Half a croissant, on a plate, with a sign in front of it saying '50c'
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Make an effort filled meal effortlessly
  [vote for,

Risotto seems to be much too difficult to make for the average person. The problem is patience. You first add broth to rice, and boil it. Then stir. Then add more broth. Then stir. Repeat in a seemingly endless manner. If you ever miss a step or delay too long, you have ruined risotto.

Enter the Risottomatic. The Risottomatic has three parts. The first is a heating element and a pan. The second part is a mixing unit that slowly mixes the contents of the heating element and the pan. The third part is a container that when filled with broth slowly empties it's contents into the pan.

To use, simply pour a measured amount of rice in the pan, fill the container, and turn on the timer.

Dishwasher safe, and foldable for convienent storage.

Worldgineer, Jun 29 2004


       New name courtesy of my wife, who didn't like the name "Risottorator".
Worldgineer, Jun 30 2004

       But "ottomatic" sounds like "automatic", which it is. Hmmm... I'm torn.
Worldgineer, Jun 30 2004

       Ha! She's not that fragile. (yet notice the name has not changed back)
Worldgineer, Jun 30 2004

       Bone, I'm afraid. Risotto is, for a start, a piece of piss to make, you just have to set the heat veeery low and then wander around the kitchen drinking the cooking wine and eating bits of parmesan for a half hour, occasionally poking the bubbling pot with a spoon and sloshing in stock or wine every now and then.   

       The Risottomatic would:
a) Clutter up my already-filled-to-maximum-capacity cupboards
b) Break or become useless when I loose the rotating bit
c) Be a pain in the butt to assemble, dissasemble and wash due to many parts
d) Deprive me of a half hours peace and quiet, pottering around the kitchen slurping wine and listening to the radio
e) Never get used

       I'm more of an analog cook, myself.
squeak, Jul 01 2004

       This sounds like a breadmaker with a drip feed. Am I reading the idea correctly?
calum, Jul 01 2004

       While the thought is there, I'm afraid I have to agree with [squeak]. Part of the pleasure in cooking stuff like this is in the cooking, and the things you do while you're cooking (principally drinking and snacking). Also, in my book, "ruined risotto" (or "ruined any dish made to a recipe") doesn't really exist; it might not be how you intended but unless it's totally inedible, what's the problem? Many a classic has been produced accidentally.
angel, Jul 01 2004

       //Many a classic has been produced accidentally //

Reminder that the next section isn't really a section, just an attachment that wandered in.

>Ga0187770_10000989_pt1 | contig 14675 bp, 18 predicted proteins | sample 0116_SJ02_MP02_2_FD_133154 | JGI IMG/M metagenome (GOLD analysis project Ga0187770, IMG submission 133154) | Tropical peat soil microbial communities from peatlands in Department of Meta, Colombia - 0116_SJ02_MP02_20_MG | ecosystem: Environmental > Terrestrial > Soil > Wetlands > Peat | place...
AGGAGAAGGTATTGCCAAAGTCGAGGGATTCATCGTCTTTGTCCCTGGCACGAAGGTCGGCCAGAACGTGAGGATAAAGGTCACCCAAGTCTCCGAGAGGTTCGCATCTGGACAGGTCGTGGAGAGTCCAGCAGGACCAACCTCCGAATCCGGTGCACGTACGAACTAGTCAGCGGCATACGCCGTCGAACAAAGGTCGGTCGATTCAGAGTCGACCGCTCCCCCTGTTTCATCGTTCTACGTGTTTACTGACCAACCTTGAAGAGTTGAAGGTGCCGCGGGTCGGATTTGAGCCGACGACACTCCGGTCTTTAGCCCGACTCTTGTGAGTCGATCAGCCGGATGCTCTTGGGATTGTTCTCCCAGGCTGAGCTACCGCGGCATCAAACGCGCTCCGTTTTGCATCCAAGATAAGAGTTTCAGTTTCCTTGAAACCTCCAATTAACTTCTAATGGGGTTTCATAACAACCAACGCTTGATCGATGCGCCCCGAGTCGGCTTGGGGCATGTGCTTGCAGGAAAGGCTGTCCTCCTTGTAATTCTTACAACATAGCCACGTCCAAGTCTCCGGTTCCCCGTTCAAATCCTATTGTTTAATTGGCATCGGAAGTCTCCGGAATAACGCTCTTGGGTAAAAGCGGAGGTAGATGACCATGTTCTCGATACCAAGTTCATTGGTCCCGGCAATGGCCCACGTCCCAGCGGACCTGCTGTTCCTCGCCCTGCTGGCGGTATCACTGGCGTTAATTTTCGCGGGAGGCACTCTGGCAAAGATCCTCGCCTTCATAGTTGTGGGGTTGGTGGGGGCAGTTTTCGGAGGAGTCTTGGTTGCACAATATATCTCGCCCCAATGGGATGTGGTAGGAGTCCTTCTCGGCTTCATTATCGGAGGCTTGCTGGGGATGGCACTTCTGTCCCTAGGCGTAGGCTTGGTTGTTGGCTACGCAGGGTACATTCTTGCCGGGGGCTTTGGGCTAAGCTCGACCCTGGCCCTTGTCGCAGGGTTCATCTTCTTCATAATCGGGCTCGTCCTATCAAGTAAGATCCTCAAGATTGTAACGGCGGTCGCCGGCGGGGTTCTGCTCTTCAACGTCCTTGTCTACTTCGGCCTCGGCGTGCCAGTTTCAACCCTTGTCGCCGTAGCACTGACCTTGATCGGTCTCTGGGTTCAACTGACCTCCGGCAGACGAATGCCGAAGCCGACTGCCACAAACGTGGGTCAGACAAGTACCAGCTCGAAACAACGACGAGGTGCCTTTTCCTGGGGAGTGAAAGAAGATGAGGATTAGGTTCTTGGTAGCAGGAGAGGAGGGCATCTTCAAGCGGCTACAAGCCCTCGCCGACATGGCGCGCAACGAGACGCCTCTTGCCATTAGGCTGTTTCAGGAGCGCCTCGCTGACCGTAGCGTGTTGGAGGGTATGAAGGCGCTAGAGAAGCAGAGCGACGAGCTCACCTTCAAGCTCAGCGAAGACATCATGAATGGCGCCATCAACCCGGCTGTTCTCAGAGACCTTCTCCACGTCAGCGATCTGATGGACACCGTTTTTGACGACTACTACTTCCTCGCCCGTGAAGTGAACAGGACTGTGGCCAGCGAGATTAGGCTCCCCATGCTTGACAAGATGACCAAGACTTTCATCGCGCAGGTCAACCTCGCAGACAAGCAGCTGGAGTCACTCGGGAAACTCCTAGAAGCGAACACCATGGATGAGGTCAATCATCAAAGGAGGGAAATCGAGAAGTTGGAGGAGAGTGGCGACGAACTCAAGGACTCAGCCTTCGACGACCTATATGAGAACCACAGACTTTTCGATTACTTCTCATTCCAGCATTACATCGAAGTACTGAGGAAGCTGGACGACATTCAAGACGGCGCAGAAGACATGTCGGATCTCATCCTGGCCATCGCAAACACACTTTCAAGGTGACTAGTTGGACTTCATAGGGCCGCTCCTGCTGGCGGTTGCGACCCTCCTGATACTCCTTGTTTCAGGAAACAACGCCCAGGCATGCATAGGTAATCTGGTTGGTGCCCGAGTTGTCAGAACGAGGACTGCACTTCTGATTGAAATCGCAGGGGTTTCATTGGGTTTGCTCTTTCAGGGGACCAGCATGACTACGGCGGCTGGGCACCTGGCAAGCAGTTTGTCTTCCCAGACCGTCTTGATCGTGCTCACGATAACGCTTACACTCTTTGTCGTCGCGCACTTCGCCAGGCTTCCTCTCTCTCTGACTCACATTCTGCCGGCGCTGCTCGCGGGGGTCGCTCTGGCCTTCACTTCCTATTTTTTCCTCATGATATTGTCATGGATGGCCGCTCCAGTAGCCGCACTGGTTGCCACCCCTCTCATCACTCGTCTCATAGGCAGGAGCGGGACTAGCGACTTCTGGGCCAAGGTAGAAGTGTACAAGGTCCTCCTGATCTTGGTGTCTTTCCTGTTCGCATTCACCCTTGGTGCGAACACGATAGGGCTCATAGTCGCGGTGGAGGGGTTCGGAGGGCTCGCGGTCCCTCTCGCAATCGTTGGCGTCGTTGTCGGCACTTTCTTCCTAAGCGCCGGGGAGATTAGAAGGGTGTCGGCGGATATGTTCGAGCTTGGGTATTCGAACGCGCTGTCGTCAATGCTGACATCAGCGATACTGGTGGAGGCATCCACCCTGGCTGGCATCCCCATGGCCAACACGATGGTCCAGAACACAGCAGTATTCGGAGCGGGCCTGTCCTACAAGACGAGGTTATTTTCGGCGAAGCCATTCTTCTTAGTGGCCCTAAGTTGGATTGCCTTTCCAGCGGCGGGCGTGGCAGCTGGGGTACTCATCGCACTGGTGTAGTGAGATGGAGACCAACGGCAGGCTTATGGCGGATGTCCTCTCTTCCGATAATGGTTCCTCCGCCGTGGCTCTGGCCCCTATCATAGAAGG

I know I was.
etherman, Jul 01 2004

       I agree with [squeak]'s points a) through e). Except for maybe c), as my breadmaker is easy enough to clean (hadn't realized the similarity [calum], but you're right - that should work well as a basis of design). Also I'm not sure about d), as it would free up time for snacking and drinking while doing anything you'd like.   

       I wouldn't buy this device, but one-use devices are very common and typically sell well.   

       //Also, in my book, "ruined risotto"// A bestseller, no doubt.
Worldgineer, Jul 01 2004

       [squeak] that may apply to you (and me too) but it wouldn't stop them selling a bucketload of these things.
[calum] It sound more like a hot version of an ice cream maker to me.
For added marketing, get a famous italian to put their name on it like George Foreman and his grill. You could italianise the name a bit too.
How about: "The Pavarotti Risottomattico"?
goff, Jul 01 2004

       //A bestseller, no doubt.//
Selling like hot cakes, although strangely the hot cakes are hardly moving.
angel, Jul 02 2004

       [Zanzibar] It is also quite easy to make a toasted sandwich, grill a piece of chicken, slow cook a casserole, open a tin, juice an orange, steam ricechop herbs, turn a pepper mill, make bread, steam vegetables (now that really is not hard), and whip egg whites. However, a search of any appliance store will reward you with any number of electronic and electric devices to do all of these things and more. Never question the unbelievable laziness of the general public as far as food preparation is concerned.
Also, although it seems many of us on the halfbakery are farily proficient in the kitchen, there is a large proportion of the population that are not, and quite willing to part with their cash opn the basis that as long as they buy the right gadget, they will suddenly be transformed into Delia Smith (for our american friends, read Martha Stewart, but without the share dealing fraud and prison sentence)
goff, Jul 02 2004

       [Zanz] Yes, that process will make a Risotto, but without boiling off a lot of broth you won't get the full flavor of a good Risotto. Sure you can add a lot of broth at the beginning, but then you have to make sure you come back to the pot after the way-too-much-water phase but before the burned-on-the-bottom phase.
Worldgineer, Jul 02 2004


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